03
Apr

PHONO SELECT FRESH STOCK WEEKENDER!

Your favorite Sacramento record store will have two extended weekend opening for April-June, that’s how much we miss you and that’s how many rad records we have to put out into the bins!

Make sure you go to our website and sign up for the newsletter to get the list of what’s being put out that weekend.

http://www.phonoselect.com/

Regular hours during week are now Tues-Friday
12noon to 5:30-6PM

Here are the extended weekend dates coming up!

April Dates:

Friday 4th Noon-8pm and Saturday 5th 10am-2pm

Friday 25th Noon-8pm and Saturday 26th 10am-2pm

May Dates:

Friday 9th Noon-8pm and Saturday 10th 10am-2pm

Friday 23rd Noon-8pm and Saturday 24th 10am-2pm

June Dates:

Friday 6th Noon-8pm and Saturday 7th 10am-2pm

Friday 20th Noon-8pm and Saturday 21st 10am-2pm.

26
Mar
24
Mar
24
Mar

First album from LA New Wave superstars Berlin with vocalist Virginia Macolino.

The material on “Information” is similar in sound to the period of their popularity; acoustic drums, guitars and synths together, but is vastly different in tone. The material is far more “New Wave” in orientation; at times resembling DEVO more than the band who would record “Sex [I’m A…].” Chris Velasco, who would later leave the band, contributes strong guitar work and the biggest difference between this album and the subsequent “Pleasure Victim” EP was that John Crawford, only wrote a small part of this material instead of dominating the writing as he did going forward.

A large pleasure of this album is that the lyrics are more socially than sexually concerned. The classic New Wave tropes of future shock, new technology, and rejection of mainstream values abound on this album for the first and last time for Berlin. The band was composed of Jo Julian on synths [who also produced], Dan Van Patten on drums, Chris Velasco on guitar, the familiar John Crawford on bass, and Virginia Macolino on vocals.

The album was released in 1980, but fairly reeks of 1979 New Wave! Macolino’s vocals are full of defiant attitude for the most part. Her singing on the opener “Mind Control” recalls the New Wave swoop of Lene Lovich that you can hear as the foundation that über-bimbo Dale Bozzio probably drew upon when Missing Persons got their mojo working the following year. Macolino’s punkette vocals are also abetted and matched with various forms of vocal effects and vocoding for that all important technological New Wave emphasis that was in the air like pollen at the time. The variety of vocal effects employed here is far beyond what was usually the norm for this time.

“Overload,” which is familiar to those with the Renegade Records pressing of “A Matter Of Time” is a great number with a stuttering drum pattern courtesy of Van Patten. For the most part, rhythm is via a traditional kit, well played and recorded. A smattering of synthetic percussion appears, but this album was largely made with beefy, rock drumming that gives it a heft that would be missing from synthpop groups a year or two down the road.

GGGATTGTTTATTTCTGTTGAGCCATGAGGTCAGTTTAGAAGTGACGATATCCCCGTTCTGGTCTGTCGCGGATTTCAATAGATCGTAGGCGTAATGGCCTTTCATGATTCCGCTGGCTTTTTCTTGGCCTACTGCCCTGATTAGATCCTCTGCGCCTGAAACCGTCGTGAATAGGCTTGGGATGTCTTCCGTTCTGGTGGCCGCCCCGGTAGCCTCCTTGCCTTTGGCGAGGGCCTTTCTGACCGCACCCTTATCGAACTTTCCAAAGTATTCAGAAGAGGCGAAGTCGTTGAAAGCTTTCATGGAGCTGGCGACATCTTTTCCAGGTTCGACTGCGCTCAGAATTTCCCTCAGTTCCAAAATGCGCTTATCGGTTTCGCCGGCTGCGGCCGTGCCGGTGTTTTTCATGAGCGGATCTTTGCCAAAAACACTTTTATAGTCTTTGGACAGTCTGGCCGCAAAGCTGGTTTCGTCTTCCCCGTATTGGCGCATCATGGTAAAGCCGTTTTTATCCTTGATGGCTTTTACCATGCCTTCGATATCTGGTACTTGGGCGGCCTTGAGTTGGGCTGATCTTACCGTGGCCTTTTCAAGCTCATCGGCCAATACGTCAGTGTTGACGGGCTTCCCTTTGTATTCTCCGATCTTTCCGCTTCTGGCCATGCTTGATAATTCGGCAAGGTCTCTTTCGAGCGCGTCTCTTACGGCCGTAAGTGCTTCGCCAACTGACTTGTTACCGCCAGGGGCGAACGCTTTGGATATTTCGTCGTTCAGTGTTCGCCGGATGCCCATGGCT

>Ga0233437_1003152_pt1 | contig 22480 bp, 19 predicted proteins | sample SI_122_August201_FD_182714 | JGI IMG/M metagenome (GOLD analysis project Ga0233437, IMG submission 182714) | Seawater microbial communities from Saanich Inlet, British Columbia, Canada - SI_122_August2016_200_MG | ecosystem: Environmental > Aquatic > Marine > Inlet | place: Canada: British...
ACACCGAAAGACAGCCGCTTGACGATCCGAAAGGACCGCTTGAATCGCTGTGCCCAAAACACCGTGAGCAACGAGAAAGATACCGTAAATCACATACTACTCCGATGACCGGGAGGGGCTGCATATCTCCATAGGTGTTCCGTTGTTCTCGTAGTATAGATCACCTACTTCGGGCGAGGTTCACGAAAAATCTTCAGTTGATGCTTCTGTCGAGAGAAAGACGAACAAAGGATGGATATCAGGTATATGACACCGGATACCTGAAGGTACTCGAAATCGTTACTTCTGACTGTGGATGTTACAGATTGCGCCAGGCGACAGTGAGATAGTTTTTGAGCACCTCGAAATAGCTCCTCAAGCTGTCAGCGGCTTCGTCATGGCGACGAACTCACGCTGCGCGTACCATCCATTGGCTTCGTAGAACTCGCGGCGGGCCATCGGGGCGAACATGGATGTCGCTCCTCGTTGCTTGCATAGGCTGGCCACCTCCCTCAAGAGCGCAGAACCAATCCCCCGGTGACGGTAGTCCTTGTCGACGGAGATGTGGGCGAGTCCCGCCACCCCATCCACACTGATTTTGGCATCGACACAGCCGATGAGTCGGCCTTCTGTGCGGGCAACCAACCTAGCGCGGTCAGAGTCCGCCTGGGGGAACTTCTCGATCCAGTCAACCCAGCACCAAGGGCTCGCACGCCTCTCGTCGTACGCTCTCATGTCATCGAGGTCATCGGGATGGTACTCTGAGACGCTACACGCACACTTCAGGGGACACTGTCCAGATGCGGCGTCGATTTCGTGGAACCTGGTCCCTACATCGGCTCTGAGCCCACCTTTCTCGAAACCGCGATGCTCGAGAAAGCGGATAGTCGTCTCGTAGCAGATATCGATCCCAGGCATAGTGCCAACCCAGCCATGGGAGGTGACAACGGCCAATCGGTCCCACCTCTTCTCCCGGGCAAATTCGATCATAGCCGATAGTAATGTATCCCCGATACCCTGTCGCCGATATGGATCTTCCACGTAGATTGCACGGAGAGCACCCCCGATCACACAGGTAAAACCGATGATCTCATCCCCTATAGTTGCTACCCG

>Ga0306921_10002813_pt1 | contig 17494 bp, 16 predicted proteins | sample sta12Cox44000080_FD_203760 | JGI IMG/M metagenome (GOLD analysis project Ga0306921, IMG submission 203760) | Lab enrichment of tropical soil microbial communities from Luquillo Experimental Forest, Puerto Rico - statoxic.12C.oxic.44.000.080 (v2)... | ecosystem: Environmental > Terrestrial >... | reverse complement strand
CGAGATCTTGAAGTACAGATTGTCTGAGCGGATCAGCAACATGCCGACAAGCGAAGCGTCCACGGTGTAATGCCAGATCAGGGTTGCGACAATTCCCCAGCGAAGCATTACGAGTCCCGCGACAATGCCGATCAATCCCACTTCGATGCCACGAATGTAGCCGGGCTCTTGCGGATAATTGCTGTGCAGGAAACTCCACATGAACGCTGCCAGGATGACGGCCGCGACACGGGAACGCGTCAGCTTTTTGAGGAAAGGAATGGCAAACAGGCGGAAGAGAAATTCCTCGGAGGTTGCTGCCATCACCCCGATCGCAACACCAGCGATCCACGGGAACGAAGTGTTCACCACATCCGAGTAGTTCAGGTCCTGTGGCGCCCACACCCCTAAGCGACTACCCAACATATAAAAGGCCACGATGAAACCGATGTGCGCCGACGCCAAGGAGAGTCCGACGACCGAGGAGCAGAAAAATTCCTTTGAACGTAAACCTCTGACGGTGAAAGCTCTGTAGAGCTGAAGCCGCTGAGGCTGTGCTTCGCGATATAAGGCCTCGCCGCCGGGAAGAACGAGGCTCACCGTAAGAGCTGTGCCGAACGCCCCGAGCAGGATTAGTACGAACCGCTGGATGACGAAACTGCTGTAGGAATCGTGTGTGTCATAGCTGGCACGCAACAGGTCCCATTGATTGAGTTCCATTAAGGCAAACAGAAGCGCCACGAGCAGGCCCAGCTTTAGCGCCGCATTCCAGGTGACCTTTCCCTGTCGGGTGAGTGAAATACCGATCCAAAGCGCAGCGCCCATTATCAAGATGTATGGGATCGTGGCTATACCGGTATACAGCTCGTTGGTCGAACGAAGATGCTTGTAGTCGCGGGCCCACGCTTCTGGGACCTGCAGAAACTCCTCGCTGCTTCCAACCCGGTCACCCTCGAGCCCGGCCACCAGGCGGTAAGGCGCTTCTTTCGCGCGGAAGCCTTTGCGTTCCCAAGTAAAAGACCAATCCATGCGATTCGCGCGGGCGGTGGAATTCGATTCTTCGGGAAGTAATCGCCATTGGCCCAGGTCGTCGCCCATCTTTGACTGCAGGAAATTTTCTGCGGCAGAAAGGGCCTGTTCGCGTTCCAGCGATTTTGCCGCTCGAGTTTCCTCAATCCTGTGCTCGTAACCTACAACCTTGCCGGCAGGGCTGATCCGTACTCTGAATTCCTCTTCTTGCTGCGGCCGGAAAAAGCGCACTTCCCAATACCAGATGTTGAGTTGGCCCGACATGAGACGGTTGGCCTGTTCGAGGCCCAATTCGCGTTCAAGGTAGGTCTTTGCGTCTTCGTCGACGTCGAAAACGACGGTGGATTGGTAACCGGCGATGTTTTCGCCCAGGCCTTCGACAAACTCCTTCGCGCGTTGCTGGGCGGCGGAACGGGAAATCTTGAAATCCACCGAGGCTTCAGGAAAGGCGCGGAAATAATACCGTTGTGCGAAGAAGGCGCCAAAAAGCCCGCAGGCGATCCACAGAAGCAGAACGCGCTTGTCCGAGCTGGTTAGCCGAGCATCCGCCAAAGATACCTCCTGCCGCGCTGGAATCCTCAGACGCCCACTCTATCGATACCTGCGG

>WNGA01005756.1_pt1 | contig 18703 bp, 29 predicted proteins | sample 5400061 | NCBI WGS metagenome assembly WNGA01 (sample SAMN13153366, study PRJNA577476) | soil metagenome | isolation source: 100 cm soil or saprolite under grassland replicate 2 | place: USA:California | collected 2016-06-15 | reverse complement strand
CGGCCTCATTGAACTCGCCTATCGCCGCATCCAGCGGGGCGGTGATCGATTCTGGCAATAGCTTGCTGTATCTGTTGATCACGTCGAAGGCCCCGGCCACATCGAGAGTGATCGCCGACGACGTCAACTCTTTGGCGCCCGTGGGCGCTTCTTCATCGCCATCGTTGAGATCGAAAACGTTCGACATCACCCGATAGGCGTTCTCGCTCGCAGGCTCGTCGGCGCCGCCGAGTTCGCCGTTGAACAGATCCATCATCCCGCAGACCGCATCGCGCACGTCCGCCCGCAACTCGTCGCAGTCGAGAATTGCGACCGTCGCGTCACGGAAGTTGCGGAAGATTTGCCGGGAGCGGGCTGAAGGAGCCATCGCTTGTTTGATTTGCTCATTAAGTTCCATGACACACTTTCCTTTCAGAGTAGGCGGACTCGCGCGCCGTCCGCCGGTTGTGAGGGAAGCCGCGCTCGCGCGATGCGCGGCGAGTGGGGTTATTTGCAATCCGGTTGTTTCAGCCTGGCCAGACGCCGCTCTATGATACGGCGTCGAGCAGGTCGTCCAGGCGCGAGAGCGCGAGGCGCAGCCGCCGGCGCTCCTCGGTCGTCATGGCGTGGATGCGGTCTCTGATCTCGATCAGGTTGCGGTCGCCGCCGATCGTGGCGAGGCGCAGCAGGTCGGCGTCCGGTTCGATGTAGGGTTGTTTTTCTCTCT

The following number, “City Nights” has great staccato guitar from Velasco that meshes most excellently with Julian’s synth work. This track, more than any other, hits the Ultravox mark that Crawford and the band [all Ultravox fans; Foxx era] were clearly aiming for. It manages to echo the values of “Systems Of Romance” and Conny Plank’s production thereof where guitars and synths doubled for each other for a unified, synthetic hybrid that was neither fish nor fowl, but more powerful than both. That it takes its cues from that approach while not cloning Ultravox’s sound, per se, is a huge plus. Perhaps it’s not surprising that after this album was recorded, keyboardist/producer Jo Julian found himself engineering for John Foxx.

Side two has the debut single, “A Matter Of Time,” recut with Macolino singing lead. It doesn’t stray far from the Teri Nunn original vocal. It’s still a great song from the pen of John Crawford. The underlying synth riffs evoke cinematic James Bond soundtrack music rather successfully. It’s followed by “Middle Class Suicide,” a less-than-subtle attack on the Hollywood mainstream; called “Zone-H” here. I’m assuming that’s SoCal slang in any case. The tracks leaps into DEVO-space [or is that Zappa space?] with its herky-jerky consistently shifting time signatures in part of the chorus.

The concluding “Uncle Sam” really does the DEVO thing rather well to the point that it recalls “Race Of Doom” in its synthetic percussion, which was not released for a year afterward. Hmmm… I wonder? The lyrics seem politically charged but on closer inspection resist interpretation. The album is well played and produced and if it seems like it was cut by a completely different band than the group that released “Pleasure Victim” two years later, that’s because it really was. This is a vastly different group to the one called Berlin afterward. And therein lies its charm.

from

Post-Punk Monk blog

22
Mar
22
Mar
22
Mar
Hey Kids, sell or donate your records, tapes, cds, posters, magazines or anything pop culture/rock n roll/skateboarding related stuff to my goodie buddy over at PHONO SELECT RECORDS! He’s a heck of a guy!
916.849.3647
Dal@phonoselect.com

Hey Kids, sell or donate your records, tapes, cds, posters, magazines or anything pop culture/rock n roll/skateboarding related stuff to my goodie buddy over at PHONO SELECT RECORDS! He’s a heck of a guy!

916.849.3647

Dal@phonoselect.com

14
Mar
13
Mar
13
Mar

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